The my 'God is better than your God' madness
By Mel Seesholtz, Ph.D.
Online Journal Contributing Writer
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I knew that my God was bigger than his [a Muslim�s]. I knew that my God was a real God, and his was an idol.�Lt. Gen. William Boykin (who headed the unsuccessful hunt for Osama bin Laden)
June 3, 2005�That evangelical Christians claim they alone know �God,� �His Will,� and �The Truth� is not new. Nor is the attempt by evangelicals and their missionaries to �convert� those of other religious beliefs to Christianity, which is itself a form of bigotry and intolerance. The Christian way or no way.
It was none other than St. Augustine who first advocated forcible conversions. Since then pious Christians throughout history have damned and waged holy war against infidel Jews and Muslims, and slaughtered the New World natives who didn�t convert. Sometimes they murdered them even if they did, ad majorem gloriam Dei. Interesting how those political facts are omitted from Christian writers� historical descriptions of their benign religion, such as those offered by Fritz Ridenour.
On May 28, 2005, James Dobson�s Focus on the Family�s (FOF) website featured the following item in the �Teen� section:
What Goes Around Comes Around: What's Up With Hinduism?
By Fritz Ridenour
Reincarnation. Karma. Yoga. Familiar terms. But did you know they all relate to Hinduism? And how does this faith compare to Christianity?
Beginning with the pseudo-hip �what�s up with� title, the articleis a snide, sarcastic, pejorative, simplistic, and extremely biased rendering of one of the world oldest belief systems. It�s difficult to see it as anything other than an attempt to foster religious bigotry and intolerance.
As the FOF promo explained, �This story was excerpted from So What's the Difference? How World Faiths Compare to Christianity by Fritz Ridenour, © 2001 Gospel Light Publishing. Used with permission.� A link to purchase the book was, of course, provided.
According to the WorldCat database, So What's the Difference? was first published by Regal Books in 1967. It was reissued in 1973 and again in 1979. This latest �reincarnation� by Gospel Light is �revised and updated for 21st-century readers. To help Christians better understand their own beliefs� and not so subtly suggest they politicize those beliefs.
The fact that evangelical leader and political power broker Dobson chose to recommend this particular book to teenagers is hardly a surprise. So What's the Difference? seems little more than a follow-up to an earlier teen-directed Focus on the Family article by Susie Shellenberger. She urged teens to become a �slave to Jesus� and the political dogma espoused by leaders of the evangelical Christian Right, such as James Dobson. The trinity of Pat Robertson, Louis Sheldon and James Dobson have already proclaimed that Muslim Americans should not hold any important government office and definitely not serve in the judiciary. Their absolute knowledge of �God�s will� would also vehemently argue against �sinners� like gays and lesbians on the federal bench. In fact, those �sinners� should not be working for the federal government at all. Special Counsel Scott J. Bloch is helping in that regard.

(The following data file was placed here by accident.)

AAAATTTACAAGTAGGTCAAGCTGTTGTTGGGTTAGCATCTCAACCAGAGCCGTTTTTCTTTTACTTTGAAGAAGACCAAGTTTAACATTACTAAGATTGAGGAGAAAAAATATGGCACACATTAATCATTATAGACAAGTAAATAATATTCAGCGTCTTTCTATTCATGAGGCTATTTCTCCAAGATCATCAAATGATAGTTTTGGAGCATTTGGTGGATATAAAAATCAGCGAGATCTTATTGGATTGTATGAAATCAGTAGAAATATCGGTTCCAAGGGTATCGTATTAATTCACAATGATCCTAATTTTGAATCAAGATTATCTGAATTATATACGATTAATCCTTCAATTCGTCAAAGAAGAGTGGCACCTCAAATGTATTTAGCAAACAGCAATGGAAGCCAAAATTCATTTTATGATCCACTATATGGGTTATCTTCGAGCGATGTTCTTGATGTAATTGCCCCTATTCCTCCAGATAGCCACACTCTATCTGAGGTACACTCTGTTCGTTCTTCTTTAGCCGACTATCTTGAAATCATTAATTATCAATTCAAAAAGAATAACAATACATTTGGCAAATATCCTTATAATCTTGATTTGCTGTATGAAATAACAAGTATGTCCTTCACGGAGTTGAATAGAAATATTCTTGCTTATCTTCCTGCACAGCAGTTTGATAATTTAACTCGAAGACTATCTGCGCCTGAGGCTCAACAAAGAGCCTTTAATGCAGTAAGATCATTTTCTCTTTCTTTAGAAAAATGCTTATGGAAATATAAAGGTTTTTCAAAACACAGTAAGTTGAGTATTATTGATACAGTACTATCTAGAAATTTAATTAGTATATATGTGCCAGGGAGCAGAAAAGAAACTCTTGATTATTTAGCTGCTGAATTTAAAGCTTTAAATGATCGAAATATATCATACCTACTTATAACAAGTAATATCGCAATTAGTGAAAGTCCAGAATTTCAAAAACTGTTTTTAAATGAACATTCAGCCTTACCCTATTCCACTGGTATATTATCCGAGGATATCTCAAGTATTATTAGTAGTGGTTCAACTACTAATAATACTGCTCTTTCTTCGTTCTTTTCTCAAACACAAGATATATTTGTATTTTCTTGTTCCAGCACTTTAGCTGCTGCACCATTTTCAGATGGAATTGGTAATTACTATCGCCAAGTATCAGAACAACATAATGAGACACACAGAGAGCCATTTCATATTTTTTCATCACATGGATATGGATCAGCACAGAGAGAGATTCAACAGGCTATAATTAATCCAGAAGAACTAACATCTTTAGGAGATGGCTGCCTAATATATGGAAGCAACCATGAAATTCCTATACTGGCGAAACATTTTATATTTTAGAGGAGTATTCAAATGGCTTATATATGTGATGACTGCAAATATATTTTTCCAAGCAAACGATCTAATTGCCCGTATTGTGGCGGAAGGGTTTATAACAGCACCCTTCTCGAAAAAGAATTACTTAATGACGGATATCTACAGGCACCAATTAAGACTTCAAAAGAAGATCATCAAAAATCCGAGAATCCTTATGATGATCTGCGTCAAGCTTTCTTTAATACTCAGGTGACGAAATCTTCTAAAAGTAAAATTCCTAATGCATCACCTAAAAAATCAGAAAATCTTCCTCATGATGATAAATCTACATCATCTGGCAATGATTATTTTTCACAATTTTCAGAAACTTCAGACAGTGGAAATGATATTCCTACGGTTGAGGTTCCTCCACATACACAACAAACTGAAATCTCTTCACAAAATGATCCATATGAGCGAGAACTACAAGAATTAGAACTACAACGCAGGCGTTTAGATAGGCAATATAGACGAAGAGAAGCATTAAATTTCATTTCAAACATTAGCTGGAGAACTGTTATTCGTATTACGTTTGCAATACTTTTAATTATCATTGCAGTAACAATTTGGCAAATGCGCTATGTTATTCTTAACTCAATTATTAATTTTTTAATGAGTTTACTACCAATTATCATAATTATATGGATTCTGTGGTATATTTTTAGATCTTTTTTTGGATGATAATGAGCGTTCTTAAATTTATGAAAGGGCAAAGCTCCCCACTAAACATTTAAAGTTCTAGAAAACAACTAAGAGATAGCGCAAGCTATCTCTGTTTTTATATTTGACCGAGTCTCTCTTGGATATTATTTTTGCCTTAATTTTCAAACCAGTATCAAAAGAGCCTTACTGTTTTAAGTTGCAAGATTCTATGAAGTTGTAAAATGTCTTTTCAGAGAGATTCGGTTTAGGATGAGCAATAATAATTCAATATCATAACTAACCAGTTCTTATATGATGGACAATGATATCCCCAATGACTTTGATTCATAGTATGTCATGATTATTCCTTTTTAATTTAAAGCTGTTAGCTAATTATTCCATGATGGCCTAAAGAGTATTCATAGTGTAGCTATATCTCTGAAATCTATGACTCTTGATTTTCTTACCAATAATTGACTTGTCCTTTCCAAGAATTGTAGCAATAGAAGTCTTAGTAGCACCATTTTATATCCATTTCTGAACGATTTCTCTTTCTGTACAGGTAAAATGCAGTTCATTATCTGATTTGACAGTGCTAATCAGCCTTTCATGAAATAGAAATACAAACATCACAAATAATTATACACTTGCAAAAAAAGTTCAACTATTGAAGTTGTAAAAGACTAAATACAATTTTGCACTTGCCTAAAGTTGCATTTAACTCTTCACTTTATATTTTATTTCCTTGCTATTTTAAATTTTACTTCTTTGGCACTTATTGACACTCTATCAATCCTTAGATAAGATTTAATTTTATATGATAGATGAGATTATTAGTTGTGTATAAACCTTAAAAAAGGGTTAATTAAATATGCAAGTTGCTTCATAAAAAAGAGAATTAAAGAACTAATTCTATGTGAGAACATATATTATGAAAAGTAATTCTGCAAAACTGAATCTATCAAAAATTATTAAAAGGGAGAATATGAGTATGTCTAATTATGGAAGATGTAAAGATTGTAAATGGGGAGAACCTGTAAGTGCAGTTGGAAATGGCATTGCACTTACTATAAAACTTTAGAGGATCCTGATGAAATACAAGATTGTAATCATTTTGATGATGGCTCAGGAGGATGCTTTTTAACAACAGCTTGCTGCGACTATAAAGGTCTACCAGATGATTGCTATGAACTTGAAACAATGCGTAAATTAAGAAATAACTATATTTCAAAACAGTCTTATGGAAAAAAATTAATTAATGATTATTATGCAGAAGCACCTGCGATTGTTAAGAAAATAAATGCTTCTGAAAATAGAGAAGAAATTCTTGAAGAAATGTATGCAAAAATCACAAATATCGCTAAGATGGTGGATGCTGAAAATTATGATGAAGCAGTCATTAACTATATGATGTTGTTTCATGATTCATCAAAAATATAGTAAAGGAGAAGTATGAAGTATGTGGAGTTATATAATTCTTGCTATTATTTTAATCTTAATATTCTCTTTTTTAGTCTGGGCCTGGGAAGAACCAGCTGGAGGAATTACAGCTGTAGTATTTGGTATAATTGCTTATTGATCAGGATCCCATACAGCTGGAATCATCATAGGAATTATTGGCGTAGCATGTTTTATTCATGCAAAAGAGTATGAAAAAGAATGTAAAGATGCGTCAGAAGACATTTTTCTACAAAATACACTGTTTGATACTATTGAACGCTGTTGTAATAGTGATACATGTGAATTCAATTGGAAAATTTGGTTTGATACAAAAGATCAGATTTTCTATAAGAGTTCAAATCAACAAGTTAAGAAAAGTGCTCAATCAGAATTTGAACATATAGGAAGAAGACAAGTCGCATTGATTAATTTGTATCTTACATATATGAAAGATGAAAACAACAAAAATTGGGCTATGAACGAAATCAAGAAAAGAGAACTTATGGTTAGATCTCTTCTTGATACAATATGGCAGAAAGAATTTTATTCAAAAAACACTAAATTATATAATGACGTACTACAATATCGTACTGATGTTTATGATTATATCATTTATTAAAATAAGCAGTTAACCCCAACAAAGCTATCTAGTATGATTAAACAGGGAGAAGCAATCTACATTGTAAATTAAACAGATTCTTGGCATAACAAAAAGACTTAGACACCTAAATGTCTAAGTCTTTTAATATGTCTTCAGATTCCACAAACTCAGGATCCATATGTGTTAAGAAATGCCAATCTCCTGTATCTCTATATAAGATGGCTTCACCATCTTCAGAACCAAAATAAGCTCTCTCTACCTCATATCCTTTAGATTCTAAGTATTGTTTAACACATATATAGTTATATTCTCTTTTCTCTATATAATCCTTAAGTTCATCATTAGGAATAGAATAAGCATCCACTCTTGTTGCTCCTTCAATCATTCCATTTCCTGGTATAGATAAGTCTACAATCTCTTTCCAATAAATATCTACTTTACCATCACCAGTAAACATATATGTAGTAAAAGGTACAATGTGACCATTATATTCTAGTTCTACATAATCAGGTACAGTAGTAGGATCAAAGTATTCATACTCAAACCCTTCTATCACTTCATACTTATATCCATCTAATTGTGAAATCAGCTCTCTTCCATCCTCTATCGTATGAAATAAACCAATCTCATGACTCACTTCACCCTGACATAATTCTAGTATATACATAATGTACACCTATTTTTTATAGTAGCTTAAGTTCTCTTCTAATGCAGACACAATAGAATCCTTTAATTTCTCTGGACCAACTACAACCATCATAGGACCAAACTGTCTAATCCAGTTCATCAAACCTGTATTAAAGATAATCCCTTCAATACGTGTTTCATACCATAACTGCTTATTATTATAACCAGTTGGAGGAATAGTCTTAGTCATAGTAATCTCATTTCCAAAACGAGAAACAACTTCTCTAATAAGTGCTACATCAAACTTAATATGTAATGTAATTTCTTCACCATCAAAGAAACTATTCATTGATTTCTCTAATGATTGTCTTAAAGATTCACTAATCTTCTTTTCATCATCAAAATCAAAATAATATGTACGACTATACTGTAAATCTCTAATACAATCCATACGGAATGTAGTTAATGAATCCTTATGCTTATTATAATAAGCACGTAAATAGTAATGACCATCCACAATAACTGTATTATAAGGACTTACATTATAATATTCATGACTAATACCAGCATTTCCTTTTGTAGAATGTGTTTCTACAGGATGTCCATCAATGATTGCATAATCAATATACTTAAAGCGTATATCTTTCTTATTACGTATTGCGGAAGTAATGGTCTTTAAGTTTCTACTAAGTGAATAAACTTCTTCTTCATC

The FOF excerpt from Mr. Ridenour�s �assessment� of Hinduism began with
All approaches to God are good and equal. In fact, you can be god, or at least part of god, if you search deep enough within yourself.
Sound familiar? You might have heard these misguided thoughts from a friend, a popular band or even a teacher.
�All approaches to God are good and equal.� That would seem a no-brainer, but only if everyone had exactly the same understanding of the word �God.� Eastern beliefs have kept �God� as a concept capable of embracing differences. Western religions turned the Concept into a Being, and there can be only one Supreme Being. No differences allowed. Wars over whose �God� was God were inevitable.
The renowned Protestant theologian Paul Tillich argued frequently and convincingly that one of the worst mistakes made by Western religions was transmogrifying the Concept of �God� into a Being, which necessitated endless wars to determine whose Supreme Being was really �God.� Left as a concept, �God� could embrace all representations, even those �made like to birds, and four-footed beasts, and creeping things,� which are common in Native American and Hindu representations as well as in Christian art where the �Holy Spirit� is most often depicted as a bird. As for blasphemous images �made like to corruptible man,� virtually all Christian art does just that, whether it be the muscle-bound, perpetually stern-looking �God the Father� appearing in clouds or the meek and mild European-looking Jesus surrounded by children and animals, the representations are �made like to corruptible man� which, along with animal representations, are explicitly condemned in Romans 1.
Mr.Ridenour�s remark about becoming �at least part of god� would seem at odds with evangelicals� claim to be united with the Holy Spirit and their becoming part of �the body of Christ.� Metaphors may differ, but their message is the same.